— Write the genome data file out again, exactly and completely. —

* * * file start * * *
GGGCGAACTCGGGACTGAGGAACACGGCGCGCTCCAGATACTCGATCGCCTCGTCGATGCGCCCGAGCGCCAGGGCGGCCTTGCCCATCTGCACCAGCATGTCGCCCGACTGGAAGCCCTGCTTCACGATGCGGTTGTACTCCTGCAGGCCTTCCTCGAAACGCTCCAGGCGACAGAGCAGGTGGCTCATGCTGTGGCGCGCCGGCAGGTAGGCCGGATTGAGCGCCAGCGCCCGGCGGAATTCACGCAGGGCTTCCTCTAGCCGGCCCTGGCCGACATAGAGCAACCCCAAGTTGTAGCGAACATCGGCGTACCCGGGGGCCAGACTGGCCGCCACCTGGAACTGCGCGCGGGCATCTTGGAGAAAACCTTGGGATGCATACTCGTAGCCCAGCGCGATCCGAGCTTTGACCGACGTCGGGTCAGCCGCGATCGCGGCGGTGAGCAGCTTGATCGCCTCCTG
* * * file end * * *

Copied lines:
GGGCGAACTCGGGACTGAGGAACACGGCGCGCTCCAGATACTCGATCGCCTCGTCGATGCGCCCGAGCGCCAGGGCGGCCTTGCCCATCTGCACCAGCATGTCGCCCGACTGGAAGCCCTGCTTCACGATGCGGTTGTACTCCTGCAGGCCTTCCTCGAAACGCTCCAGGCGACAGAGCAGGTGGCTCATGCTGTGGCGCGCCGGCAGGTAGGCCGGATTGAGCGCCAGCGCCCGGCGGAATTCACGCAGGGCTTCCTCTAGCCGGCCCTGGCCGACATAGAGCAACCCCAAGTTGTAGCGAACATCGGCGTACCCGGGGGCCAGACTGGCCGCCACCTGGAACTGCGCGCGGGCATCTTGGAGAAAACCTTGGGATGCATACTCGTAGCCCAGCGCGATCCGAGCTTTGACCGACGTCGGGTCAGCCGCGATCGCGGCGGTGAGCAGCTTGATCGCCTCCTG